|Builders:||Brodogradilište specijalnih objekata (BSO), Split, SR Croatia|
|Operators:||SFR Yugoslav Navy
FR Yugoslav Navy
|Preceded by:||Heroj class|
|Displacement:||Surfaced: 770 t (760 long tons)
Submerged: 964 t (949 long tons)
|Length:||55.9 m (183 ft 5 in)|
|Speed:||Surfaced: 10 knots (19 km/h; 12 mph)
Submerged: 16.5 knots (30.6 km/h; 19.0 mph)
|Test depth:||300 m (984 ft 3 in)|
The Sava-class was a class of diesel-electric attack submarines built for the Yugoslav Navy during the late 1970s and early 1980s. Developed by the Brodarski institut (BI) from Zagreb, the two strong class was built by the Brodogradilište specijalnih objekata (Special objects shipyard) in Split. They were intendend as a replacement for the aging Sutjeska-class submarines. Compared to the earlier Heroj-class, the Sava-class was longer with more powerful armament that consisted of six torpedo tubes that could also be used for minelaying.
With the start of the Croatian War of Independence, both submarines were relocated to Boka Kotorska where they would be commissioned with the new FR Yugoslav Navy of, what would eventually become, Serbia and Montenegro. Both were decommissioned during the early 2000s.
Development and building
The Sava-class was developed by the Brodarski institut (BI) from Zagreb, SR Croatia as a replacement for the two Sutjeska-class boats in service. The project, designated B-72, was led by colonel Dušan Radanović who was succeeded by Branko Ryšlavy. Compared to the previous Heroj-class attack submarines, the new class was to have a greater degree of automatisation with improved armamend and autonomy including greater diving depths.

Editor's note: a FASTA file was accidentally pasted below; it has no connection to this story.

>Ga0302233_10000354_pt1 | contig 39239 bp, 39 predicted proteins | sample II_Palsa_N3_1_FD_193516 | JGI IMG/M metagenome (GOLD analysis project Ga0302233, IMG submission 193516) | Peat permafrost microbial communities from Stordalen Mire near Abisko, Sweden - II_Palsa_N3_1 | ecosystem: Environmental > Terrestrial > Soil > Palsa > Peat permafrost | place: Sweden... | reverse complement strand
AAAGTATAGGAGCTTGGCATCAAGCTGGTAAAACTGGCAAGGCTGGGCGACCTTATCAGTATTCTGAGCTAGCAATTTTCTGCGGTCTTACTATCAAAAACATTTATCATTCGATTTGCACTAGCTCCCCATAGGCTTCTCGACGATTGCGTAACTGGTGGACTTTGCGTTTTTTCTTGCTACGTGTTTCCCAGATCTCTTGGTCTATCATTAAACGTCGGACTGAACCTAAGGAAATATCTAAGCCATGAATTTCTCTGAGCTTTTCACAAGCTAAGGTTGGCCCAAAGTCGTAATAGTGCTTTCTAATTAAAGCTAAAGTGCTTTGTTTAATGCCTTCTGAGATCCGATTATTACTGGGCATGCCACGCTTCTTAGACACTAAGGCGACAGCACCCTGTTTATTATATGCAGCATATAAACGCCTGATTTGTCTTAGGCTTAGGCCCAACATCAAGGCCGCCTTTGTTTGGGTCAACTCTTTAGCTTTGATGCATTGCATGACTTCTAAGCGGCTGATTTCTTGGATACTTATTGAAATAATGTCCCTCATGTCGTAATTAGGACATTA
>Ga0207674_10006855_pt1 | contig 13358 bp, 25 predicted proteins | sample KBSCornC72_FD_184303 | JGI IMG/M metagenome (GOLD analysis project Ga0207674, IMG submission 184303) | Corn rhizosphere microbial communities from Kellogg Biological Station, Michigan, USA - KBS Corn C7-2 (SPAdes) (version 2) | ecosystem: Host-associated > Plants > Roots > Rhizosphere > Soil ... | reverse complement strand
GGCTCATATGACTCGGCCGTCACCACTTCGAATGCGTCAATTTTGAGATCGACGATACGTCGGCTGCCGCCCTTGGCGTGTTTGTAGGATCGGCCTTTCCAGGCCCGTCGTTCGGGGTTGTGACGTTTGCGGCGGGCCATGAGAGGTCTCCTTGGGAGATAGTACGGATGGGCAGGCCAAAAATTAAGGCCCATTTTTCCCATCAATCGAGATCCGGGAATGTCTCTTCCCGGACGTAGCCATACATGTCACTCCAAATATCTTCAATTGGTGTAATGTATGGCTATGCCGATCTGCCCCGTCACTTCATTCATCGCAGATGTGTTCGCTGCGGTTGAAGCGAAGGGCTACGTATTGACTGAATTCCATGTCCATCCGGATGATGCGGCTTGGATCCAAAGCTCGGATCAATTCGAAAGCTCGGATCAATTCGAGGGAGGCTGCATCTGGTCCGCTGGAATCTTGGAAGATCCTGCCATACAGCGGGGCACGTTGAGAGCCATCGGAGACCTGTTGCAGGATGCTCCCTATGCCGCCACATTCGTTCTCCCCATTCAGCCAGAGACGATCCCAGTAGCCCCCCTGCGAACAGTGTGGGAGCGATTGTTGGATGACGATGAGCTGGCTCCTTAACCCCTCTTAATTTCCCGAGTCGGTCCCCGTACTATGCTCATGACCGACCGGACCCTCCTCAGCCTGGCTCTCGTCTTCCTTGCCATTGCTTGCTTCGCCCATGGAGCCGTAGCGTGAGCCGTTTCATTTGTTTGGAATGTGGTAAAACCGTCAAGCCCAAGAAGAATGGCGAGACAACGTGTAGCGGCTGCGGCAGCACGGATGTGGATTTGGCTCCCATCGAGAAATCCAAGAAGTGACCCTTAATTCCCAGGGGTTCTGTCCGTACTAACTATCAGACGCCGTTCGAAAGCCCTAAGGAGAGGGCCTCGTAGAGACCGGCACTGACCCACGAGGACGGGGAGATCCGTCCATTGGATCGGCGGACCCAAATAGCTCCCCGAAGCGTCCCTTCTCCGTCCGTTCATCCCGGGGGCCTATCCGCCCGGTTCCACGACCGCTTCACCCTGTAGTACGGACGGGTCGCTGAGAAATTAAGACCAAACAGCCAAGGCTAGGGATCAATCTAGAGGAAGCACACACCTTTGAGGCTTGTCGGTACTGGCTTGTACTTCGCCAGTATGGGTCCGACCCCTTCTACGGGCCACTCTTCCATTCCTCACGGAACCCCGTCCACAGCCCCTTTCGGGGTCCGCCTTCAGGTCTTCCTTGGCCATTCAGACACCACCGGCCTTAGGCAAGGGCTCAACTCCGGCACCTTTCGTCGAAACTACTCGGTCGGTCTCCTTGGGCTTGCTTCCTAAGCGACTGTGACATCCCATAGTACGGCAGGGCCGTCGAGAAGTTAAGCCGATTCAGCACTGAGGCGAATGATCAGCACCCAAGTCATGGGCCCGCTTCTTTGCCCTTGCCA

Both submarines, Sava (P-831) and Drava (P-832), were built by the Brodogradilište specijalnih objekata (Special objects shipyard) in Split, SR Croatia and named after rivers in SFR Yugoslavia. Sava was laid down in 1975, launched in 1977 and was commissioned in 1978. It was the second submarine in the Yugoslav Navy to carry that name, the first one being Sava (P-802). Drava was laid down in 1978, launched in 1981 and commissioned in 1982.
The submarines measured 55.9 m (183 ft 5 in) in length displacing 770 t (760 long tons) surfaced and 964 t (949 long tons) when submerged. The diesel-electric drive consisted of two MTU diesel engines and a Končar 1 MW (1,300 hp) electric motor mounted on a single shaft, enabling the boats a speed of 10 knots (19 km/h; 12 mph) when surfaced and a maximum speed of 16.5 knots (30.6 km/h; 19.0 mph) underwater. The boat's maximum diving depth was 300 m (984 ft 3 in) and were manned by a crew of 35.
Armamanet consisted of six 533 mm (21.0 in) forward facing torpedo tubes used for launching a complement of up to ten TEST-71ME torpedos with a maximum range of 10.8 nmi (20 km; 12 mi) or up to twenty naval mines if used for minelaying operations. Sensors include a "Stop Light" radar warning system and a "Snoop Group" surface search radar. Sources are somewhat conflicting regarding installed sonar equipment.
Service and aftermath